“Above all, do not lose your desire to walk.” – Søren Aabye Kierkegaard, Danish philosopher
Danish architect, Jan Gehl’s, latest book, Cities for People (Island Press, 2010), explores the better designs of cities through designs for the people to live and work simultaneously. In this follow-up to Life Between Buildings (1971), Gehl explores the shifting focus from the automobile to pedestrians and bicyclists in the past fifty years and how this shift affects urban design today. Using consultations and recommendations completed by Gehl himself, he illustrates many points in Cities for People via Copenhagen, Melbourne, and New York City, among others.
Gehl outlines four goals in Chapter One of Cities for People, of which are further explored during the remaining chapters:
The Lively City refers to providing more than the most basic of needs or broadening opportunities for interactions with society. A city must join those who use public space with attractive, inviting public spaces; “Public space is the key to urban attraction.” The Lively City aspect focuses on soft edges of the city: where people meet buildings.
The Safe City outlines different methods to create sound city spaces, involving traffic safety and crime prevention techniques. Gehl mentions a focus on cars leads to decreased safety; pedestrians must be the design focus. Also, an “open city” allows for people of all different socioeconomic background to intermix. Safety is also increased with soft-edge boundaries between private, semi-private, and public spaces.
The Sustainable City highlights the high priority on pedestrians + bicyclists and their respective infrastructure, allowing fewer resources used and a lessen impact on the environment. The focus on pedestrians + bicyclists also allows for denser cities; their infrastructure is less massive. Give the city to the pedestrians + bicyclists versus the automobile to help transition society from the automobile. Using transit-oriented development also helps connect people, bicyclists, and their “collective traffic network.” Lively cities and social sustainability means greater options, more than the most basic needs, for a variety of socioeconomic backgrounds.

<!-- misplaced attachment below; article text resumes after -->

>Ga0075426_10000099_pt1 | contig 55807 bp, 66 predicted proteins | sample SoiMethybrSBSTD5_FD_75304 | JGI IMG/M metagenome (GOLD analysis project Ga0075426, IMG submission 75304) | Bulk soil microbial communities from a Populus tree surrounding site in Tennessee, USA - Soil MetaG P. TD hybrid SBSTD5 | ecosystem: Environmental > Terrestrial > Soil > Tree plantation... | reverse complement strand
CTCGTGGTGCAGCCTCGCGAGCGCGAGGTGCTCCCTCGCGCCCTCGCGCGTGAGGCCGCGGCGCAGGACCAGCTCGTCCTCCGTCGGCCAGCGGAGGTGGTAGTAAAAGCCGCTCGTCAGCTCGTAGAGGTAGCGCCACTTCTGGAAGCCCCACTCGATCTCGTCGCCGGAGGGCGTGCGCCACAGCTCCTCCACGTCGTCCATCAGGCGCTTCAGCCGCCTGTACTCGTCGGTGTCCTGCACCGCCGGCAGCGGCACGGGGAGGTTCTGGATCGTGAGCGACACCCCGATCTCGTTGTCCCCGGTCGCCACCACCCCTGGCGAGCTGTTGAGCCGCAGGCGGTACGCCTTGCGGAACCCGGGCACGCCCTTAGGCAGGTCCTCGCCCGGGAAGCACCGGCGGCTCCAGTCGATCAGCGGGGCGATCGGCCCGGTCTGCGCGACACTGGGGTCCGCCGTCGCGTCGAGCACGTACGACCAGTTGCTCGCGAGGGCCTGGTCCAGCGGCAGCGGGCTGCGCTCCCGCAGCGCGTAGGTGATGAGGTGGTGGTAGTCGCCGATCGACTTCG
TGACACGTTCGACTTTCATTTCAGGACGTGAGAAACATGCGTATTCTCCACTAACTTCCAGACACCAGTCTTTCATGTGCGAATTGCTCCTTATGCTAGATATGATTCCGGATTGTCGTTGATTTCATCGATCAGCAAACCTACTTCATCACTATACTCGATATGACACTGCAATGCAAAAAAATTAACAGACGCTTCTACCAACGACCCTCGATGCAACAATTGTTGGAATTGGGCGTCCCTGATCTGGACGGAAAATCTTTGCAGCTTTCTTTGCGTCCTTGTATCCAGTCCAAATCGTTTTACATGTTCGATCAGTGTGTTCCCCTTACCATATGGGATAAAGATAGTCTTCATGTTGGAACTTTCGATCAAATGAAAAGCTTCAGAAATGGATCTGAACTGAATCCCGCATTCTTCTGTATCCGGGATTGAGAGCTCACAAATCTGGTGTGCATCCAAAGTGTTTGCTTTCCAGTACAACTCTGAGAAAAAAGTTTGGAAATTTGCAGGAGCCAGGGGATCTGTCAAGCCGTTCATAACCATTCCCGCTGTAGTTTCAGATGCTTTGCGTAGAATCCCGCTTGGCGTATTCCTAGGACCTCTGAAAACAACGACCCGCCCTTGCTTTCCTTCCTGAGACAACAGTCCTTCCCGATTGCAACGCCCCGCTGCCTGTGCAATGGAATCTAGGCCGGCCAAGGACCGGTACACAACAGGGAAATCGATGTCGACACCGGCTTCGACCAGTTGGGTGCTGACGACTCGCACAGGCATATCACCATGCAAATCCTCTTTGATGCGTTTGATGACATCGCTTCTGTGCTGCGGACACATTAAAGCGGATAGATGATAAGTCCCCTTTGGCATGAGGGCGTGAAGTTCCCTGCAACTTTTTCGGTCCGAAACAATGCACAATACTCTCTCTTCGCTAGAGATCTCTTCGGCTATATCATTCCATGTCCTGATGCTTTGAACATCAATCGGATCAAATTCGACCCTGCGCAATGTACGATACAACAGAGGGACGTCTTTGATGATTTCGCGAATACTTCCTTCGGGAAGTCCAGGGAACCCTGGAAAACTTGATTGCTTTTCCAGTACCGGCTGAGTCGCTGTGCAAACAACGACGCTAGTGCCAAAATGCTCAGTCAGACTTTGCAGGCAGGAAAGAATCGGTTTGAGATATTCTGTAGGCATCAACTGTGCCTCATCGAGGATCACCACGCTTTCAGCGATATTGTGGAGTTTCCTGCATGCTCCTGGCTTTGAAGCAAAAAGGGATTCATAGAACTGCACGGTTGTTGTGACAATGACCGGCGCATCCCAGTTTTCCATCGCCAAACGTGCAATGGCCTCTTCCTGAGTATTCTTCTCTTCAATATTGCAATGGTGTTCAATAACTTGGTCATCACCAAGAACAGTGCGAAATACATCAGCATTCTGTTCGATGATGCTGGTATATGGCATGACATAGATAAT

The Healthy City focuses on combining health policy with city planning. To quote Gehl: “The price of the loss of exercise as part of a daily pattern of activity is high: a decrease in quality of life, a dramatic rise in health costs and a shorter lifespan.” Creating greater options for walking within the planning culture will result in a change in society’s acceptability of walking, similar to transforming away from the automobile.
Understanding the interconnectedness of these four goals is vital for city planning. Focusing on these goals at eye level within a city will lead to a better environment for pedestrians, bicyclists, and the city as a whole.
Cities for People has a stellar layout. The book is full of pages upon pages of color photos from a plethora of cities around the globe. As most designers tend to understand information in the form of graphics, tables, and visual sources in general, Cities for People really hits a positive nerve.
Perhaps the selling point of Cities for People is the “Toolbox.” Though the entire book can be seen as a toolkit for safe, walkable, interactive cities, this final ‘toolbox’ is the most simple and straightforward. Located as Chapter Seven towards the end of the book, the toolbox provides an overview (with graphics) of the basic planning principles concerning the layout of a city. These range from the flow of traffic (pedestrian, automobile, bicycle, etc,) to twelve, quality criteria for an excellent city space at eye level. The highlight of the Toolbox are the last few pages titled “Reordering priorities, please.” These vital pages use real life examples, again, to highlight putting pedestrians first with simple yes and no photos. This part of the Toolbox depicts the ‘automobile first’ mindset of the past fifty years, and the solutions to change back to pedestrian-focused cities. If you are one for graphics to see the problem (and solution for that matter,) clearly, the Toolbox will speak to you as well.
Cities for People is available online via Amazon, Island Press, and Google Books, (among others). For more information on world-renown architect Jan Gehl and his other publications, visit Gehl’s website.
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Credits: All quotes and images from Cities for People, unless otherwise noted.